Other than that, I usually focus on the fight, how the POV character experiences it, how he/she feels, what they are thinking before SHTF, and, of course, what actually happens in the fight. To me, it's all about creating a certain mood, whatever I want it to be for a given scene, but keep it pretty compact because the surroundings are usually there only to set the tone whereas the "meat" of the scene revolves around what the characters are doing and experiencing. That usually helps make the scene more intense, which is usually my main goal: to drag the reader right into the thick of it, make the reader feel like they are watching a real fight from a few feet away, give the reader that adrenaline rush you get when violence erupts close to you.
     
  6. TLK
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    TLK Active Member

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    What kind of duel are we talking here?

    Is it two people who happen to come across each other in the midst of a much larger battle? Or two people simply engaged in one on one combat, with no other conflict around them? And again, if it's the latter, what kind of set-up? Is it to the death or not? How many people are watching? Is it for sport, or something else?
     
  7. Meteor
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    Meteor Active Member

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    Thanks again for all the advice guys and for your answer TLK, its a one on one. My MC is seeking out his enemy after accepting a contract to rescue someone who was kidnapped.
     
  8. Magnatolia
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    Magnatolia Active Member

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    If it's fantasy, maybe you could look for the screenplays of tv shows that have something similar, and get some inspiration from that. For example shows like Merlin and the new Atlantis always have people being kidnapped and the MC having to rescue them.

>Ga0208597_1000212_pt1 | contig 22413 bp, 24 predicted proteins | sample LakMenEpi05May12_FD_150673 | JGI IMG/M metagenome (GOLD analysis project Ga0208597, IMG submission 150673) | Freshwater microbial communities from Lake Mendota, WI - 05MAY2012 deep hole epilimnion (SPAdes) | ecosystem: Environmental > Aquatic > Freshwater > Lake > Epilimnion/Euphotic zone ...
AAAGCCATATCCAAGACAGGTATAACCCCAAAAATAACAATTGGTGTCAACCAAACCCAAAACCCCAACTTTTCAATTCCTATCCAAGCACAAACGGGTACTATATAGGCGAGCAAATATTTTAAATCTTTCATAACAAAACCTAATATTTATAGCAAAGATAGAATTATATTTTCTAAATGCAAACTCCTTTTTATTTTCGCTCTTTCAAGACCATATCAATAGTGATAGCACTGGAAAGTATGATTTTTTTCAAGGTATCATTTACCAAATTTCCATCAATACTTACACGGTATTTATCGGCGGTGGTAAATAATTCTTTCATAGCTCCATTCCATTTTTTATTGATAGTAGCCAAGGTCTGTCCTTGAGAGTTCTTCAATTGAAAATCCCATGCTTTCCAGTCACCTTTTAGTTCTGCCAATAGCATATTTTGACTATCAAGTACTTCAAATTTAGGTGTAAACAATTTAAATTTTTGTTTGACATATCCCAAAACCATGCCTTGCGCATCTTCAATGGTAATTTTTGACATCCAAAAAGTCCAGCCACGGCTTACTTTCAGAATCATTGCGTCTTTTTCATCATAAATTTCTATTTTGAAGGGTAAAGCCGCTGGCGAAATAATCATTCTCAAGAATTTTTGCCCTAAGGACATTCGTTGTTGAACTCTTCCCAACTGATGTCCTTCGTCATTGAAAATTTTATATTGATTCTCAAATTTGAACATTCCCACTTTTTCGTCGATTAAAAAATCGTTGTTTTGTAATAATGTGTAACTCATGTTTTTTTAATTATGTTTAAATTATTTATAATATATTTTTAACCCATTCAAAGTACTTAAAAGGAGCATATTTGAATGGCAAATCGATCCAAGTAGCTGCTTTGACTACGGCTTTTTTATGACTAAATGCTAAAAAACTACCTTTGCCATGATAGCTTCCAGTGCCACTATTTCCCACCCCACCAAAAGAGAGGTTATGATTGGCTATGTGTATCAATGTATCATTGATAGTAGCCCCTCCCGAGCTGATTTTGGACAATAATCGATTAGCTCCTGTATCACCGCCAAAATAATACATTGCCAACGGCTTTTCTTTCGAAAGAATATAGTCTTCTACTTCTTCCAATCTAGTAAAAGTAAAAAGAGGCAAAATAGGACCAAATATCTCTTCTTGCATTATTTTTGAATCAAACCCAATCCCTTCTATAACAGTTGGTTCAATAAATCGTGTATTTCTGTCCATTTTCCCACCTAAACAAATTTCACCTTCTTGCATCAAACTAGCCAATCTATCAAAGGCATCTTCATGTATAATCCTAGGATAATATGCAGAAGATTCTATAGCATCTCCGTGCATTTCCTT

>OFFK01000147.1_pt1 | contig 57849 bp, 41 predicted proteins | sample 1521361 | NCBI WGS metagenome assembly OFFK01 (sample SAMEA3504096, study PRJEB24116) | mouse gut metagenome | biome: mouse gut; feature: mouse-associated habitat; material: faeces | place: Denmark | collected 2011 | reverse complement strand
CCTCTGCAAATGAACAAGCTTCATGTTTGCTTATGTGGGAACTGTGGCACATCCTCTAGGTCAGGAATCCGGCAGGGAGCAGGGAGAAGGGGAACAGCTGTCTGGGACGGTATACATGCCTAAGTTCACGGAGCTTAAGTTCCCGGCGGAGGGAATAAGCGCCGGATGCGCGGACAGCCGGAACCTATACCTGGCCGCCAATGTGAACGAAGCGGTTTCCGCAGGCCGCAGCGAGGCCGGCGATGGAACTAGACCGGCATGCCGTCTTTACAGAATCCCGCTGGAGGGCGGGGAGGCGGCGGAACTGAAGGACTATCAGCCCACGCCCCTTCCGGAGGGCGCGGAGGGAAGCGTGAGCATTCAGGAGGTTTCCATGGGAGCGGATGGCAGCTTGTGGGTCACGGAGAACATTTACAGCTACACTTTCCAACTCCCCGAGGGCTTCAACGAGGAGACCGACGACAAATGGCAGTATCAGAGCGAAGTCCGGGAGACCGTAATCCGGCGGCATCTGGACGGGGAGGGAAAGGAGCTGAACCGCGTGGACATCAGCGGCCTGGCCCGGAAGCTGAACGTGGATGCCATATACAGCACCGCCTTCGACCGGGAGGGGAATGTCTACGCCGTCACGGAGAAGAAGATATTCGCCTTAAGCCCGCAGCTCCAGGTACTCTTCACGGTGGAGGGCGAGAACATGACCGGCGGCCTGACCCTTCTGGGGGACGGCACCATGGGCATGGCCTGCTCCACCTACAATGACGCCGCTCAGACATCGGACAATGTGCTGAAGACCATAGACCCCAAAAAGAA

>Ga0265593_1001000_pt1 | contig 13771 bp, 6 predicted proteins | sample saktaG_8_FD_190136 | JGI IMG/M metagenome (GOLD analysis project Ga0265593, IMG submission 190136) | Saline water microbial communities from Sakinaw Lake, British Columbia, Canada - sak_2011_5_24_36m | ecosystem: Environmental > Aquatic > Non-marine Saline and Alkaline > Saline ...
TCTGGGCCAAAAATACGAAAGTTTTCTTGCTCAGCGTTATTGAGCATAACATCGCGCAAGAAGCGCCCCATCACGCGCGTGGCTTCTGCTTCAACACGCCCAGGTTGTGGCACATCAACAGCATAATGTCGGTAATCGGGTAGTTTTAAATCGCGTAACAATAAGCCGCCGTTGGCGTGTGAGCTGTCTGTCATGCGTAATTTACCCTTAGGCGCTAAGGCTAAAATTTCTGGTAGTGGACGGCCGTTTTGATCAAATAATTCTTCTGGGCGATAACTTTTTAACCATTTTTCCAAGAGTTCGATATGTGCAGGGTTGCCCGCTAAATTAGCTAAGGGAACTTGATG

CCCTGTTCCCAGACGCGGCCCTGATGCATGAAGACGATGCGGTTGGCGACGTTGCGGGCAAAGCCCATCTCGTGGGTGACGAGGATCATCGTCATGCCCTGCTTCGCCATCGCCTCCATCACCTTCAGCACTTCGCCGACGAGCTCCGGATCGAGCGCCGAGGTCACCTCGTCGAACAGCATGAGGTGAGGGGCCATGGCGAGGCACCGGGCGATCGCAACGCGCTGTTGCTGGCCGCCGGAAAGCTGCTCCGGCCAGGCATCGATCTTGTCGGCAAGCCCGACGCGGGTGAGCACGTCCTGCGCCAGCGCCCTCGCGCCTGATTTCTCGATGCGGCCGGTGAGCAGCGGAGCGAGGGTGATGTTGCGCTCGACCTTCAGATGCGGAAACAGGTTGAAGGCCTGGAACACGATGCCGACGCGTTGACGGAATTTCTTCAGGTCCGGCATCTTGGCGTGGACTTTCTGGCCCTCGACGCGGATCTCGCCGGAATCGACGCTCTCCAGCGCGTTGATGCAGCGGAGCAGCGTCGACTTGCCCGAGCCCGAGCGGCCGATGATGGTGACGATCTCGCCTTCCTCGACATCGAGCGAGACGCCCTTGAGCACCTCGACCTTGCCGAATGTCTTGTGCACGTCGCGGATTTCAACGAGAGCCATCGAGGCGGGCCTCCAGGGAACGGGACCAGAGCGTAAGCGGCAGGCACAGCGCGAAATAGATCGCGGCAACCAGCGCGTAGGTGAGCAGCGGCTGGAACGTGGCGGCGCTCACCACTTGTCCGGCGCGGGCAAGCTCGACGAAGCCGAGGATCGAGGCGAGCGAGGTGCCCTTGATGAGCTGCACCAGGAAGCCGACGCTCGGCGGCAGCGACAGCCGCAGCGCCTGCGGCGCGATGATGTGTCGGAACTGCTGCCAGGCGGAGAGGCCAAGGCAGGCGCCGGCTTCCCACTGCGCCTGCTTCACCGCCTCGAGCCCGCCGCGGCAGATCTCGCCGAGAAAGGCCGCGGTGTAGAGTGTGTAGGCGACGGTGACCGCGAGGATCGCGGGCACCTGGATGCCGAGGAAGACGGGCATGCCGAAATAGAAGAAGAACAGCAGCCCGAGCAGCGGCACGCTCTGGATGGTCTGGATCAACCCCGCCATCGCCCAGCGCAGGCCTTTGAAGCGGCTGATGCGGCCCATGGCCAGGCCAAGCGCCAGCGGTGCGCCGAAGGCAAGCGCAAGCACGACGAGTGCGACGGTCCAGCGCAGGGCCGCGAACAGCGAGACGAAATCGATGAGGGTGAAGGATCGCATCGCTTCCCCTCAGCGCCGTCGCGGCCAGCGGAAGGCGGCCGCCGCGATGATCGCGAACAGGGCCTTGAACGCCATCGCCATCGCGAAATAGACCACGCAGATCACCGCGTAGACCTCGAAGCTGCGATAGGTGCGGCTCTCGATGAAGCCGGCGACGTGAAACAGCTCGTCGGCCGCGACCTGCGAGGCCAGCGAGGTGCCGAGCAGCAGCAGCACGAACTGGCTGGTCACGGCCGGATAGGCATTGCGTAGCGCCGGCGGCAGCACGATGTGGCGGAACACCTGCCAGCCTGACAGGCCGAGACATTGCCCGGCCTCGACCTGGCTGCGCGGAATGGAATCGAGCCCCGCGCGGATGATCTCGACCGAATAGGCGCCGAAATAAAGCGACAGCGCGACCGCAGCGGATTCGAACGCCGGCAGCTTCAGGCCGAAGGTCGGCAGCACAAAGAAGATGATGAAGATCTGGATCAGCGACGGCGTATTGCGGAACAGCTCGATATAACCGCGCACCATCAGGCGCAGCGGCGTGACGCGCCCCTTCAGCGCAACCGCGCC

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  9. Bryan Romer
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    Bryan Romer Contributing Member Contributor

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    It also depends on how formalised the dueling is. If it is the swords or pistols at dawn scenario then the environment will not affect or be affected by the combat.

    If it's the Hollywood style musketeer duel with lots of running around and jumping on barrels, then you need a more colourful and prop filled arena.

    If the fight can take place anywhere the MC comes across the enemy, then it can be in the middle of uninvolved crowds of innocent bystanders, such as in a marketplace or even in the middle of a religious ceremony. Then you have to decide how much (if any) collateral damage is acceptable and whether hostages can be used as shields.

    Finally you have the straight forward assassination. Here you will have peaceful scenes shocked by sudden but isolated and brief moments of violence.
     
  10. JayG
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    JayG Banned Contributor

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    Okay, here's the deal: you're not in the story. You're not on the scene. And every time you open your mouth to talk about anything, there's nothing going on in the story. So you're an annoyance—or at least are at risk of becoming one, because your reader isn't visiting you to be told a story. Storytelling is a performance skill and no matter how hard you try, the reader won't hear the emotion in your voice, see the gestures and expressions, or notice that meaningful pause for breath.

    And no matter how clearly you see the scene in your mind you can't make the reader see it because even a static picture would take the traditional thousand words. That's four standard manuscript pages and at the end it's a still picture. And of more importance, nothing has happened for four pages,

    To describe something in detail, you have to stop the action. But without the action, the description has no meaning.” ~Jack Bickham

    There are lots of tricks that can make the reader see that scene, though—to the point where they can feel the afternoon heat tightening the skin on their face as they squint against the sun. You can make the reader hate the one who faces them, yet fear his skill with a knife at the same time.

    But you really don't think the craft; the understanding of the nuances of POV; the knowledge of how to hook and hold the reader can be boiled down to a few words in a post, I hope. If it was, we'd all be rich and famous. Writing's easy. Writing well is a bitch. Writing fiction for the printed word, like any other profession, takes time, mentoring, study, and sweat to master. As has been said many times, it cannot be taught. It can only be learned. And that's your job. Lots of people have worked hard to place useful information where you can find it and profit by exposure to it. There are classes, workshops, retreats, books, online articles, and more. And, there's lots of misinformation available, too. so you need to be careful that your source is both knowledgeable and reliable.

    A great place to begin is the public library's fiction writing section. And in that, a good name to look for is Jack Bickham's.

    After all, if you learn a little bit every day, and write just a little better every day, and live long enough...